SITEWIDE 20% OFF WITH CODE SUMMERLOVE! SHOP NOW 💕
The Future of Fashion!?
Business meetings, virtual happy hours… and fashion shows?
The COVID-19 pandemic, a world-altering global phenomenon, has accelerated some of the truths about the future that were already presenting themselves. Working from home had become more common in the past few years as workers and companies realized there were financial and emotional benefits to WFH. Major companies, including Twitter, Google, Square, and Shopify, are now ‘digital companies,’ offering their employees permanent work from home status. The future of work now looks like the welcome screen to a Zoom meeting.
What about in the world of fashion? Just as COVID-19 has changed work and our personal lives, it has brought the world of fashion into a new future. We are now in a truly digital and virtual future, and perhaps a future in which the fashion industry is incentivized or even forced to take steps towards sustainability, access, and a whole new calendar.
Take fashion week. In a 2019 article, the Business of Fashion (BOF) explained that during a few days of London fashion week, with more than 54 runway shows, tens of thousands of miles of cars driven around the city, hundreds of visitors flew in from around the world, and massive amounts of waste were produced, including hundreds of thousands of tons of CO2 emissions. All to show the new season of clothes to a select group of designers, tastemakers, buyers and influencers.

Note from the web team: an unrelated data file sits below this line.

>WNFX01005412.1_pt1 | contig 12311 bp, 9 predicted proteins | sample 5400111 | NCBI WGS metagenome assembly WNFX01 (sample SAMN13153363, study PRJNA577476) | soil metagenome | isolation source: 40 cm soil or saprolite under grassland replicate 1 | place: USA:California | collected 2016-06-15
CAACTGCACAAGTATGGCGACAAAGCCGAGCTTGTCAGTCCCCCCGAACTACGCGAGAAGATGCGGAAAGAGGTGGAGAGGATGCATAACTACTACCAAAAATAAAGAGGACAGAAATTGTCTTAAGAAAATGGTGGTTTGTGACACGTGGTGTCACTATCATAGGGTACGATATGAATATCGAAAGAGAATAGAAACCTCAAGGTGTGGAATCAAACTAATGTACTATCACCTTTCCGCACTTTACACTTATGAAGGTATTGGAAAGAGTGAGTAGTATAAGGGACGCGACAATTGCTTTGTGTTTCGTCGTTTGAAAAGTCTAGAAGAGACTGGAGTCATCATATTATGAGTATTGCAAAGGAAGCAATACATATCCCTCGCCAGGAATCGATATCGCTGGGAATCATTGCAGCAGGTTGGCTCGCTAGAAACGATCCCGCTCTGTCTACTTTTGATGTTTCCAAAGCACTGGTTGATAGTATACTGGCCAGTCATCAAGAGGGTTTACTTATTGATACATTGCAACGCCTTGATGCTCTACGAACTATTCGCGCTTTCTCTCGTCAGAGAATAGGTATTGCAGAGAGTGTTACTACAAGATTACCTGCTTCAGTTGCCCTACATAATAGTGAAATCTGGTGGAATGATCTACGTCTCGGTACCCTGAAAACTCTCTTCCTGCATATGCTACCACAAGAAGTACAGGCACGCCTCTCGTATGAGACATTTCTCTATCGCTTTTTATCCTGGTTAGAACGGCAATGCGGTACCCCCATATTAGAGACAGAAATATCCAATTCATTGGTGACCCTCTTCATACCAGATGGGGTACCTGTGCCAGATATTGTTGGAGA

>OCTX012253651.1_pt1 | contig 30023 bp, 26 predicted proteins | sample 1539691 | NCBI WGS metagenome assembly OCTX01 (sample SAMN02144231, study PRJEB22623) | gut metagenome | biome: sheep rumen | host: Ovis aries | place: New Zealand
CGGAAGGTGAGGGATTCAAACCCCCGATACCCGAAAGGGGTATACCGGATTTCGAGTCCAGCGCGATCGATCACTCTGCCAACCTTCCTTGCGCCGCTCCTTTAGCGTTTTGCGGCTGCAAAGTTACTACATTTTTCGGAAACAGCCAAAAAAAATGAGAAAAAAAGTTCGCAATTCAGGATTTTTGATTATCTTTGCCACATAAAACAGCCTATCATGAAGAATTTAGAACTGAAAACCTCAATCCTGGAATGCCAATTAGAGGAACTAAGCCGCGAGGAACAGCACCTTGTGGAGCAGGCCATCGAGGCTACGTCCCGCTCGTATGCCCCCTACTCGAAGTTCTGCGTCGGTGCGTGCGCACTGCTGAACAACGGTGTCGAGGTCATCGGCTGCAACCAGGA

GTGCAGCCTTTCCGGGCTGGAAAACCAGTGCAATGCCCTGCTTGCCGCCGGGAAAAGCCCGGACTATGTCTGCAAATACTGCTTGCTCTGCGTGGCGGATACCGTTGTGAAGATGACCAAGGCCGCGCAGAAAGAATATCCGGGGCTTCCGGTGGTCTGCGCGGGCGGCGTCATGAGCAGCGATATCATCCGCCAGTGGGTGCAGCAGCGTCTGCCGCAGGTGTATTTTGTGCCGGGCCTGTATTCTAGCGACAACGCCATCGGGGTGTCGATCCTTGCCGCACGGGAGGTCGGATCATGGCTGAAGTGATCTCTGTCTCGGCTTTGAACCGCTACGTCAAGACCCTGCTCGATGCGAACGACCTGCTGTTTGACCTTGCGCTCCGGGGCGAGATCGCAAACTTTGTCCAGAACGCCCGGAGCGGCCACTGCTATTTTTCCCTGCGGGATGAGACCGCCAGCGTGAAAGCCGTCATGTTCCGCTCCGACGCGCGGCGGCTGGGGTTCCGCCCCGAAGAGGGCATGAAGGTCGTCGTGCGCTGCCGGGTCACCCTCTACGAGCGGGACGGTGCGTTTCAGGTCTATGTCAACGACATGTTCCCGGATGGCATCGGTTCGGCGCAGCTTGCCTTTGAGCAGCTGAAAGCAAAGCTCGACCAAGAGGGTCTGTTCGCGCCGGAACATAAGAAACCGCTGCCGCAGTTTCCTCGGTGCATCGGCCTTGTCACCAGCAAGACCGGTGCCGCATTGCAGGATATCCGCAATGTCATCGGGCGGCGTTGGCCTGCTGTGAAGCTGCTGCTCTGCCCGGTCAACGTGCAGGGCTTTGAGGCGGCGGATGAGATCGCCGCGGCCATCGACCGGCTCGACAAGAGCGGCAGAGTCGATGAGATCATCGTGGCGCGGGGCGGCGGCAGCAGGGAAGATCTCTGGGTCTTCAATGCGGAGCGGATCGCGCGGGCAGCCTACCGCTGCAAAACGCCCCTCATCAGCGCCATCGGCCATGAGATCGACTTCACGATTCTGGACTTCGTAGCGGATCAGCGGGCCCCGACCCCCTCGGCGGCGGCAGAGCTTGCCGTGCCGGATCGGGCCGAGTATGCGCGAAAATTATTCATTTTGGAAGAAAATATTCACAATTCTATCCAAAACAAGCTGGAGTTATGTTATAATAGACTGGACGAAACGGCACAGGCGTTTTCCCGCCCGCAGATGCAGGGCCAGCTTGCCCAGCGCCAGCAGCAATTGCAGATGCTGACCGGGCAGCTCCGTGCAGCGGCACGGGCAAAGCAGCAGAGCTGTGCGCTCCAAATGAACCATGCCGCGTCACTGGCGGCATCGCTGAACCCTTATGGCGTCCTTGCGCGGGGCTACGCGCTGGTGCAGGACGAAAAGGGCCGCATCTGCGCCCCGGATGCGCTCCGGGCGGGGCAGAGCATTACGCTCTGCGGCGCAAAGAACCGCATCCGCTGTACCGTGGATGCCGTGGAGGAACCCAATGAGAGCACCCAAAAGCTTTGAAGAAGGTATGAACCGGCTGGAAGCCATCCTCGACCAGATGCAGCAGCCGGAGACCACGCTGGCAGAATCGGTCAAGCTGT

But just this month, a new, 2020 version of fashion week was rolled out: YouTube videos, online runways, Instagram live feeds. From Dior, miniature clothes: Maria Grazia Chiuri produced clothes scaled down for dolls, presented in a magical fairytale video available online for anyone to see. Suddenly, the world of high fashion has become accessible and available to anyone around the world with a device and a robust wifi signal.
Beyond the world of haute couture, COVID has forced to the fore economic consequences and environmental realities that have helped us to press pause on ‘fast’ and ‘mass’ fashion. While companies that are mission-driven and provide great value, like Loop, continue to succeed as consumers’ interest in sustainable brands goes up, this massive global moment creates a rupture for businesses built on over-consumption.
Leaders in the industry are optimistic that this moment, as with all moments of crisis, holds possibility for a better future. Achim Berg, expert on global fashion, explains that COVID-19 “gives us an opportunity to redesign the industry’s value chain and to focus on the values by which we measure our actions.”
In all likelihood, just as our lives at work, or at home, will likely never look quite the same, the business of fashion won’t either. Alessandro Michele, the creative director of Gucci has already committed to a new model for Gucci; one in which the constant cycle of fashion shows is replaced by a more thoughtful schedule with more room for creativity. The Council of Fashion Designers of America (CFDA) and others have also published letters advocating for only two shows a year, and fashion business groups are pushing for a ‘rewiring of fashion.’ The potential for change is massive, and the upside for the environment even more so.
If the cultural reset provided by COVID can mean more access, less waste, and a transition to a more values driven and thoughtful model of production and consumption in the fashion industry, this is a silver lining we should all be excited about.